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Bourne Free

Matt Damon
Matt Damon
Universal Pictures
 123 Minutes
Rated: PG-13
Directed by:  Paul Greengrass
Starring: Matt Damon, Tommy Lee Jones
Jason Bourne

In the middle of a summer featuring one film revival, sequel, or reboot after another that left audiences shaking their heads and wondering why anyone bothered, we finally get one which shows that even the oldest of franchises can still have some life to it when a sequel hits the right buttons. Matt Damon hadn’t played the role of super assassin Jason Bourne since 2007, and the franchise had suffered some critical damage when the producers tried an ill-advised reboot of sorts with Jeremy Renner as another take on the Bourne mold. Nonetheless, Damon returns in Jason Bourne, looking fit as ever (if a bit beaten around the edges) in a franchise that is almost as fit as ever (if a bit beaten around the edges),


Jason Bourne is the first Bourne movie that’s not actually based on a book by Robert Ludlum, but that’s no real obstacle, since the cinematic version of the character soon became molded more by Matt Damon and director Paul Greenglass than by anything Ludlum ever wrote. A bigger problem is the fact that screenwriter Tony Gilroy, who penned the other Bourne movies, including the Renner effort, is gone, replaced by Greengrass and his editor Christopher Rouse. Their contribution seems to have been to pack as many chase and stalk sequences as possible in the movie to showcase their own talents, a move that leaves viewers feeling a bit winded by the end.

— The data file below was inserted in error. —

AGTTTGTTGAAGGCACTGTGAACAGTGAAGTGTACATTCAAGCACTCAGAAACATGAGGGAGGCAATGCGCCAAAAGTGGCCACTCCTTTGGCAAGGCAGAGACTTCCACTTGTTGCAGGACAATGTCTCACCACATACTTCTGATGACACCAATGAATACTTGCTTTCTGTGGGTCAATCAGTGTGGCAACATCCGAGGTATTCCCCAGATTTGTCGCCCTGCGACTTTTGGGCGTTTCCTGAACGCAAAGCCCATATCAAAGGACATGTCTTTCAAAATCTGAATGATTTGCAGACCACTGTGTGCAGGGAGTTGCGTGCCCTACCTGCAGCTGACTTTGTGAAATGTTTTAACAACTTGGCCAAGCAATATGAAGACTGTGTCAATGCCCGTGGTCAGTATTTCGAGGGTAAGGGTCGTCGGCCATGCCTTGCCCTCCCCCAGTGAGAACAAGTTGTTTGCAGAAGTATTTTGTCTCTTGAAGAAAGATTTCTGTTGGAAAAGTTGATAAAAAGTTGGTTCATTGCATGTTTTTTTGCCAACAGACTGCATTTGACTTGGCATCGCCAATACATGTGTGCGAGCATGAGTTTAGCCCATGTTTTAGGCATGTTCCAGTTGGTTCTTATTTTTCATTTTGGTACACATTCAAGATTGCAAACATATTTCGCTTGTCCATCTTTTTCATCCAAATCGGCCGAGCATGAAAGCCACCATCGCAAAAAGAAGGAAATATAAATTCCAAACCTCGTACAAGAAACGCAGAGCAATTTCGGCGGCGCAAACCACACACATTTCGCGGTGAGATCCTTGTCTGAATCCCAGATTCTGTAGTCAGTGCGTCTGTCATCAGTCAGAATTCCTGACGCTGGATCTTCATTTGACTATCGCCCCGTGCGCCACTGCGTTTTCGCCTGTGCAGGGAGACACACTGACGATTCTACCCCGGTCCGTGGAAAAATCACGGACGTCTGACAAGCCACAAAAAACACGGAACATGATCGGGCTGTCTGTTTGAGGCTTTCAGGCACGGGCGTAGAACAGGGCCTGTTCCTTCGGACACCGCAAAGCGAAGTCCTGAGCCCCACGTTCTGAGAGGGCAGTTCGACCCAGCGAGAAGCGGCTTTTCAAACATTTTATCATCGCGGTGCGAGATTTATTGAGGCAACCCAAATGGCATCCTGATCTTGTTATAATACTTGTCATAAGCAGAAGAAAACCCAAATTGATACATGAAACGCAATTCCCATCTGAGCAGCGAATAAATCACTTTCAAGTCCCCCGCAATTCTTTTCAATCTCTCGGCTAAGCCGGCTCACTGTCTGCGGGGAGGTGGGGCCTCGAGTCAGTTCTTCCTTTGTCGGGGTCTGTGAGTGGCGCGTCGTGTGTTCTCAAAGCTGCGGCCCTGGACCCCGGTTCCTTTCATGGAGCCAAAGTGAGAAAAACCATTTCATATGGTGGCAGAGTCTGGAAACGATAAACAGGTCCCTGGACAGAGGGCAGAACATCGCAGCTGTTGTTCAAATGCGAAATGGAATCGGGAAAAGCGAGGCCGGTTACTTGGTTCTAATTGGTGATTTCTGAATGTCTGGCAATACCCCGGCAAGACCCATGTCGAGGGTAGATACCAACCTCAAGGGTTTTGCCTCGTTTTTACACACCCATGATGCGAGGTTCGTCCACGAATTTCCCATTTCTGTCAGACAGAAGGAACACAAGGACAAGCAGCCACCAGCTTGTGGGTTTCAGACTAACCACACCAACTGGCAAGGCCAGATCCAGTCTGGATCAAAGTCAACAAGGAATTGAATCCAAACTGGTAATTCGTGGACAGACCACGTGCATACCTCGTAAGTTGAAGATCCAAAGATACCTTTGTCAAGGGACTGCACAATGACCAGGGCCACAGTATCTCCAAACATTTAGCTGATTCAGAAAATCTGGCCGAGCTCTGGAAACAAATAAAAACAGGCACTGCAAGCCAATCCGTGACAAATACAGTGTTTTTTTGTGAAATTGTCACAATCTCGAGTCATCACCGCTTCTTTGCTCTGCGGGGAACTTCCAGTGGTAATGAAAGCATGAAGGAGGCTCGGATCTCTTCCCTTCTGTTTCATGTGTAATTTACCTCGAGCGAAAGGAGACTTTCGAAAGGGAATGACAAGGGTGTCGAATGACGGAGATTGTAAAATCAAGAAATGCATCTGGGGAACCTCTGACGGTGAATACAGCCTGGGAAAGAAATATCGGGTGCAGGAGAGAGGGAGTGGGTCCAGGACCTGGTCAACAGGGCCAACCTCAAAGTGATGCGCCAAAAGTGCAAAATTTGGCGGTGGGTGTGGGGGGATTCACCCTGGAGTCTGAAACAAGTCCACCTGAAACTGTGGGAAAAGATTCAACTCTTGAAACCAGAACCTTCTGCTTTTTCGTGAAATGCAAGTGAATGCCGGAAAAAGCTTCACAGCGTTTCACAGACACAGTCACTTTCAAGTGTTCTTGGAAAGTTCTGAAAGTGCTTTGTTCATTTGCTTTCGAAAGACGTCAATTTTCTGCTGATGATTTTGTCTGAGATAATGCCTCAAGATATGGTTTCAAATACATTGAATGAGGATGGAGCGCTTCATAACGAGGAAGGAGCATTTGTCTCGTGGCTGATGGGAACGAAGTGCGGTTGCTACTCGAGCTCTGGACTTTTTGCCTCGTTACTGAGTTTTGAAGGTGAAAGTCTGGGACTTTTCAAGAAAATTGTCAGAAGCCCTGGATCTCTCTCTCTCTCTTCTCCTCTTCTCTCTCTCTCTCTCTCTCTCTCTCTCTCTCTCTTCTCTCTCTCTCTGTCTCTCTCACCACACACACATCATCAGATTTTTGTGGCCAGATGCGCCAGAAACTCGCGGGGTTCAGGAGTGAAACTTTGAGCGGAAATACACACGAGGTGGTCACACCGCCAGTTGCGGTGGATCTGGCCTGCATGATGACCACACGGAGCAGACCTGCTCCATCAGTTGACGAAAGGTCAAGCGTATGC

As in real life, Jason Bourne takes place a few years after the title character was last seen in The Bourne Ultimatum. Bourne finally knows who he is and how the CIA wiped his memory and trained him to be an assassin. He’s now eking out a living in Eastern Europe engaging in back alley boxing matches for money when he is approached by the closest person he has to a friend, Nicky Parsons (Julia Stiles). She has left the agency and is working with some Wikileaks-style hackers investigating covert government activities. What she discovers is that the CIA selected Bourne as a potential assassin long before the events depicted in the earlier movies and was involved in the death of his father (Gregg Henry), a former agency analyst.